PLOS Biology publishes original research articles of outstanding scientific significance. We will consider manuscripts of any length; we encourage the submission of both substantial full-length bodies of work and “Short Reports” that document novel biological findings that might be based on a more limited range of experiments. The key criteria are that the work clearly demonstrates its novelty, its importance to a particular field as well as its interest to those outside that discipline, and conclusions that are justified by the study.
PLOS Biology also considers outstanding methods and resource papers. We will consider manuscripts that report novel methods or improvements to current methodologies that significantly out-perform the state-of-the-art or that show the potential to address, for the first time, a pressing biological question. The reported method should be thoroughly validated, and while presenting new biological insights is encouraged, this is not a requirement for consideration. Resource papers should provide an exceptionally valuable tool for the community that could spur future research.
The journal also considers primary research that would be of interest to the clinical and pre-clinical research communities. To be appropriate for PLOS Biology, translational biological research should demonstrate the potential to advance our insights into the understanding, detection, diagnosis, prevention, and/or treatment of human disease.
In addition to studies offering biological insight, the journal also features data-driven meta-research articles of broad relevance to the biological sciences. The meta-research section addresses issues related to the design, methods, reporting, verification, and evaluation of research. It also encompasses research into the systems that evaluate and reward individual scientists and institutions. We welcome both exploratory and confirmatory research that has the potential to drive change in research and evaluation practices in the life sciences and beyond. This includes experimental, observational, modeling, and meta-analytic research. Themes include, but are not limited to, transparency, established and novel methodological standards, sources of bias (conflicts of interest, selection, inflation, funding, etc.), data sharing, evaluation metrics, assessment, reward, and funding structures.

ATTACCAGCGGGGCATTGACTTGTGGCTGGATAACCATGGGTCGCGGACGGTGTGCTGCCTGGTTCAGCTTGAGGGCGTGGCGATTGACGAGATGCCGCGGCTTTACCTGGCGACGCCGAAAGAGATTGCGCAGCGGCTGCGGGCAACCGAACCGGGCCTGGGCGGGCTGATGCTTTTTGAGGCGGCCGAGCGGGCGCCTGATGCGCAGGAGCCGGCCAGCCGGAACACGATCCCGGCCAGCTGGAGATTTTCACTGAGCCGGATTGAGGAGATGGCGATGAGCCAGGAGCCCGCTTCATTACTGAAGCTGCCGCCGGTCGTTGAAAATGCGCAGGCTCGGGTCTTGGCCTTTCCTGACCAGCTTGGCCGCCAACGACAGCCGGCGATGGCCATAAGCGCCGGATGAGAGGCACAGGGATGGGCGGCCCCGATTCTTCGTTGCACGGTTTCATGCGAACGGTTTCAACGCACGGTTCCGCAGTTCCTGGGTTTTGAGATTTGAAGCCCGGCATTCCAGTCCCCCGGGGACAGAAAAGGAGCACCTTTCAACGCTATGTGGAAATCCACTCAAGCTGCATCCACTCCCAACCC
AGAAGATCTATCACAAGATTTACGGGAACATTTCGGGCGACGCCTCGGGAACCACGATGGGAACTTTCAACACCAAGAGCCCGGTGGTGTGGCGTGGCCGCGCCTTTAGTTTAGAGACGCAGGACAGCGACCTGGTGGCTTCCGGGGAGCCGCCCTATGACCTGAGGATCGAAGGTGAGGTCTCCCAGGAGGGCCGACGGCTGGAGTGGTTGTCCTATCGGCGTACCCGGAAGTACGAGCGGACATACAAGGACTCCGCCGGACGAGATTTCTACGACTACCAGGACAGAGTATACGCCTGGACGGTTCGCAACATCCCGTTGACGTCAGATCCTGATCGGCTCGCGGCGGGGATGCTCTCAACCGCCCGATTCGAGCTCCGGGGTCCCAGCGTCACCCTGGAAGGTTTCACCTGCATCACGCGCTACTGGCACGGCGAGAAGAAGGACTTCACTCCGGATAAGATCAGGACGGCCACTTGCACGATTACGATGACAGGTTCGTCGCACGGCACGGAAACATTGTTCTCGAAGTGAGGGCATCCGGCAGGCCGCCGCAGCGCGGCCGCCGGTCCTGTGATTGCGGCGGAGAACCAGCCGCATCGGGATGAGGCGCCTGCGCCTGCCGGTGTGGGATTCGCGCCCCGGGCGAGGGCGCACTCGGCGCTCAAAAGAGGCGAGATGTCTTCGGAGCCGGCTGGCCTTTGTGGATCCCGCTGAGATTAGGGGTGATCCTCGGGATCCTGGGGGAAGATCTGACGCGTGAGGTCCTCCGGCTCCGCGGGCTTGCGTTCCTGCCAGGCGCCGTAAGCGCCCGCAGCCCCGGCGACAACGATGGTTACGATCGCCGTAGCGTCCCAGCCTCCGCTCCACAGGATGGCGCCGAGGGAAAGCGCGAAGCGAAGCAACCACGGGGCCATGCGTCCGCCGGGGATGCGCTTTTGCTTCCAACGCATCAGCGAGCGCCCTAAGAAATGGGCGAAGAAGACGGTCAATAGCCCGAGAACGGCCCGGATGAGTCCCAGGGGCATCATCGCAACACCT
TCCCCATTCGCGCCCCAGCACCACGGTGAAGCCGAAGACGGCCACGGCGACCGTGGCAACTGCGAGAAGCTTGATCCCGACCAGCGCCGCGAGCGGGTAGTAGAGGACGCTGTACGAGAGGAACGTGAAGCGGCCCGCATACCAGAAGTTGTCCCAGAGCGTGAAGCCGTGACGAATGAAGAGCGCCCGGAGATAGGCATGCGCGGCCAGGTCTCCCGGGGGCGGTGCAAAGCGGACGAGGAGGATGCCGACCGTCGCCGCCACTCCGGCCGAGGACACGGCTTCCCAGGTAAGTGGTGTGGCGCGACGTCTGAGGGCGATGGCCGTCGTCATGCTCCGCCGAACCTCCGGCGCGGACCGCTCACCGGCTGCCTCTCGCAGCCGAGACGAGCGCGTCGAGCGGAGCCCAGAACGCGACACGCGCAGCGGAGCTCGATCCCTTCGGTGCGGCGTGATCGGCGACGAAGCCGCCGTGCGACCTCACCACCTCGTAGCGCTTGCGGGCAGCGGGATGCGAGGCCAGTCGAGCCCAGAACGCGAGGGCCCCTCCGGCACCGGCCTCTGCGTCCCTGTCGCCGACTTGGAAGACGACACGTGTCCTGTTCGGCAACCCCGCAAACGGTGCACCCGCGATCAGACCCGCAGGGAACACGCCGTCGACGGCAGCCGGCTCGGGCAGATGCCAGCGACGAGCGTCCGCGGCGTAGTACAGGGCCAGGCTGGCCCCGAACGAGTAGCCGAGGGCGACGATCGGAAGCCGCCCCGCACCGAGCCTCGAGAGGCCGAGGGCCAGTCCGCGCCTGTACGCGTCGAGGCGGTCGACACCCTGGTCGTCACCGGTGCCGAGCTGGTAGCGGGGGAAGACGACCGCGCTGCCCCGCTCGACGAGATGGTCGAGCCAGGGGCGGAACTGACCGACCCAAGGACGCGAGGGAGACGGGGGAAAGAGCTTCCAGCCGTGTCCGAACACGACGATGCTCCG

The writing style should be concise and accessible. Editors will make suggestions for how to achieve this, as well as suggestions for cuts or additions that could be made to the article to strengthen the argument. Our aim is to make the editorial process rigorous and consistent, but not intrusive or overbearing. Authors are encouraged to use their own voice and to decide how best to present their ideas, results, and conclusions.
Our initial submission process allows you to quickly submit your work to the journal and obtain rapid feedback from the editors. An initial submission requires only your manuscript, cover letter, figures, and supporting information files. If the editors decide that the work is suitable for peer review, you will be asked to provide additional information needed for the peer review process. You may submit your manuscript in either Word or PDF formats at this stage.
- Submissions in PDF format:
For initial assessment, you can choose to provide a single PDF that contains your manuscript and all figure and supporting information files. If preferred, you may also upload any submission files alongside your PDF file.
Submissions in Word format:
Uploading a Word document will allow you to make use of Aperta’s automated figure placement and version comparison features. Figure files should be uploaded separately to the Figures card. Please do not include figures in your Word file; any figures embedded in your Word document will not be retained during the upload process. See our figure guidelines.
The Style and Format criteria listed below will be required for all full submissions, where you've received an initial decision from the journal committing to peer review. Unless indicated otherwise, it will not apply to initial submissions.
Creating an initial submission is the most efficient way to obtain feedback from the journal, but if you have not yet prepared a manuscript and have a general inquiry as to whether your study would be appropriate for submission to PLOS Biology, please email the PLOS Biology staff editors. Please note that if you email a full manuscript with your inquiry you will likely be asked to submit the manuscript officially as detailed above.